• December 2015
  • Vol. 16, No. 9

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Using Baseline Equivalence to Measure Program Effectiveness

Programs for children and families have a vested interest in demonstrating the effectiveness of their services. In order to do this, researchers conducting program evaluation must show that an identified person or group of people has benefited from the interventions. The Office of Planning, Research and Evaluation (OPRE) released a report in 2014 on the importance of using baseline equivalence in measuring a program's effectiveness. The report defines baseline equivalence as the compared similarities between two groups before program service begins so as to measure the effects caused by a program from effects caused by other factors.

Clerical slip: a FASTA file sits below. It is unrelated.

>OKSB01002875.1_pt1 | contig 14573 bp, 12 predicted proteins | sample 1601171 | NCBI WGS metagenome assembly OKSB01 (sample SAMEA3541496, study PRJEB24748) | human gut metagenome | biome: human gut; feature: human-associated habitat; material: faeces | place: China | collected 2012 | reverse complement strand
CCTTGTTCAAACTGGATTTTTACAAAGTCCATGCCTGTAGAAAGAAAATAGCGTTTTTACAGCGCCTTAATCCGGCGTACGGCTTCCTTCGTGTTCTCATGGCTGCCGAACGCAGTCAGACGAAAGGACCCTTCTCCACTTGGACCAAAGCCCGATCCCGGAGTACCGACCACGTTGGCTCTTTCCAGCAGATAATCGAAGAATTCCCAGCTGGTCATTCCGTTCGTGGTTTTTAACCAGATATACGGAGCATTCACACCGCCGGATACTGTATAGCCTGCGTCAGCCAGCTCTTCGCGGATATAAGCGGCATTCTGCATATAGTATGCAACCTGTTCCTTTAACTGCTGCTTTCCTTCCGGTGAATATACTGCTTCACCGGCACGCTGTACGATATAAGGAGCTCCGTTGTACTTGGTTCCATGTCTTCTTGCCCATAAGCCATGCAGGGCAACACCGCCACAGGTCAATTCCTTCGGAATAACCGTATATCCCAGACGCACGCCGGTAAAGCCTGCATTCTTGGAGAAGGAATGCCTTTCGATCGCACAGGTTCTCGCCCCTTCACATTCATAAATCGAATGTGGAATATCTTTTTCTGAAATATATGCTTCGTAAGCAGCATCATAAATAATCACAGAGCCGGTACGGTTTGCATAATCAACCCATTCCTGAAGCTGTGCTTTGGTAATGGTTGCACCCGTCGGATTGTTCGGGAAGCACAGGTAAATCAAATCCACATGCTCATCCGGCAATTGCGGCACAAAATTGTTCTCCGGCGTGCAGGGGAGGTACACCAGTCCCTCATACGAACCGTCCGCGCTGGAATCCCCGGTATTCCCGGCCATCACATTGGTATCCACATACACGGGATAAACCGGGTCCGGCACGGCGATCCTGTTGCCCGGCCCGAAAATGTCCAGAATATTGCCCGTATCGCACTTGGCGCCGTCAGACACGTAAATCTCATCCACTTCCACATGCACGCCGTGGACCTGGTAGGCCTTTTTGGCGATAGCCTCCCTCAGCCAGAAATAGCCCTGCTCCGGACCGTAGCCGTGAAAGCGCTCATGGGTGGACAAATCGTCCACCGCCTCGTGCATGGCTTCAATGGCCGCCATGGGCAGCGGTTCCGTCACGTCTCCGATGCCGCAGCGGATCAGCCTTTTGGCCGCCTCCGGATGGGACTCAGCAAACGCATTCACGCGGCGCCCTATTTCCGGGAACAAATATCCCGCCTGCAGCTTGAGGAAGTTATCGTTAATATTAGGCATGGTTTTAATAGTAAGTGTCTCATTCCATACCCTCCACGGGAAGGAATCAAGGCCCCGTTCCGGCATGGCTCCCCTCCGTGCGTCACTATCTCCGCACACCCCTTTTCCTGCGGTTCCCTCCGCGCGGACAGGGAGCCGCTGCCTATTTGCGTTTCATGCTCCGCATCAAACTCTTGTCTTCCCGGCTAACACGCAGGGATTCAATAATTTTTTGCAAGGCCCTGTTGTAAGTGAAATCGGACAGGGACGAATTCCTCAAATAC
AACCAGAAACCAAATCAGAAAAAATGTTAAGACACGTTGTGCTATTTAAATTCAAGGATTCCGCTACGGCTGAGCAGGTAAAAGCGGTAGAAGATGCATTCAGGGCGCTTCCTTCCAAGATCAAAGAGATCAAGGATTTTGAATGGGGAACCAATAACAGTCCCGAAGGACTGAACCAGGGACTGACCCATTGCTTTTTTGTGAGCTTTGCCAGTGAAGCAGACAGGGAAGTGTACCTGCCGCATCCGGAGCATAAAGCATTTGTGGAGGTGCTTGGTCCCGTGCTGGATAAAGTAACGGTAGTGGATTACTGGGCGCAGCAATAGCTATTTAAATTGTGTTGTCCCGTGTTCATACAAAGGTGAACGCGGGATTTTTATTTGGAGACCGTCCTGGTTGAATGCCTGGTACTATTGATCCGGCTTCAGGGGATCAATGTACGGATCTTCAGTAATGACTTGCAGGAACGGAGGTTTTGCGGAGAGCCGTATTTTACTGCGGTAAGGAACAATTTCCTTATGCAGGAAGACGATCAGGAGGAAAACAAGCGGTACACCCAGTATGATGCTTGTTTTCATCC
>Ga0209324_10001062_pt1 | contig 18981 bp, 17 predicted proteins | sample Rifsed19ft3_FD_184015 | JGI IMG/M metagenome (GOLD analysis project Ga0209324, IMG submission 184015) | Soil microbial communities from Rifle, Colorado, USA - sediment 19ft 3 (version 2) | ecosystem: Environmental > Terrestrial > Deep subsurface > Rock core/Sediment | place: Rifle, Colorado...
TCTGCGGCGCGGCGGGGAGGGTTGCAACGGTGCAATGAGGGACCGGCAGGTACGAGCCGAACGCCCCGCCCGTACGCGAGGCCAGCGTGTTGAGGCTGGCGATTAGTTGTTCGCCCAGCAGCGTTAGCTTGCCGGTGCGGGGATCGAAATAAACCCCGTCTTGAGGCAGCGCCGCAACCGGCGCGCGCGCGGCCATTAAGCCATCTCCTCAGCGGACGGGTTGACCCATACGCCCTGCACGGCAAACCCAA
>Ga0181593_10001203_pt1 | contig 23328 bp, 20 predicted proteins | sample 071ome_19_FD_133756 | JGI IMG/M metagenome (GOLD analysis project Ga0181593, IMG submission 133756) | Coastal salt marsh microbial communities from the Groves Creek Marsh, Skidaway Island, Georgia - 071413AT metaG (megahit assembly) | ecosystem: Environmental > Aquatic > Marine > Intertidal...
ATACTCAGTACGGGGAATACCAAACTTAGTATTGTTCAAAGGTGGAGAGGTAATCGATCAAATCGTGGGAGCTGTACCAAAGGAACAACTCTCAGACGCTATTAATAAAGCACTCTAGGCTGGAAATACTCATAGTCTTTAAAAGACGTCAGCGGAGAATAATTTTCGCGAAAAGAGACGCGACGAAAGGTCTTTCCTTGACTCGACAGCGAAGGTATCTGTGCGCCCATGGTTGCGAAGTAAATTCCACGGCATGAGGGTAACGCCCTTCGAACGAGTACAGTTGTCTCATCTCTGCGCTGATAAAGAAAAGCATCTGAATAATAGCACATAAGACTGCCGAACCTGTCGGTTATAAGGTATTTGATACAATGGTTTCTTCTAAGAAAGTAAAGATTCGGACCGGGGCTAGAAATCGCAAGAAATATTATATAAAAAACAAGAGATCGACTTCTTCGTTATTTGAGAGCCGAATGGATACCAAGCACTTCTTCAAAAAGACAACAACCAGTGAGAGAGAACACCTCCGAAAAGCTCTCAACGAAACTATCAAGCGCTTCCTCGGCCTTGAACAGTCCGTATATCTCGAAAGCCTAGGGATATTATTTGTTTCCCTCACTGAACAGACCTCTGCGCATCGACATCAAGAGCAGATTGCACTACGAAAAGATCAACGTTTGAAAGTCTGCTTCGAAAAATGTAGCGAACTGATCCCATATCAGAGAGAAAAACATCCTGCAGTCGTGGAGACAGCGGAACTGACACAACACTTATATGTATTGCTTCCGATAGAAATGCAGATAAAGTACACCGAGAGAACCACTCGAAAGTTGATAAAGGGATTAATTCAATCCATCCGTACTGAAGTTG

The report cites the Home Visiting Evidence of Effectiveness (HomVEE) review, which provides conditions upon which it accurately measures exceptional effectiveness in home-visiting programs by asking the following questions:

  • Why is baseline equivalence important for program evaluation?
  • How can researchers be sure that study groups are equivalent at baseline?
  • What is the HomVEE standard for baseline equivalence? How can researchers meet that standard?

The HomVEE review also provides recommendations to researchers regarding approaches that should be avoided when attempting to achieve baseline equivalency.

On Equal Footing: The Importance of Baseline Equivalence in Measuring Program Effectiveness is available at http://homvee.acf.hhs.gov/HomVEE_brief_2014-50.pdf (149 KB).

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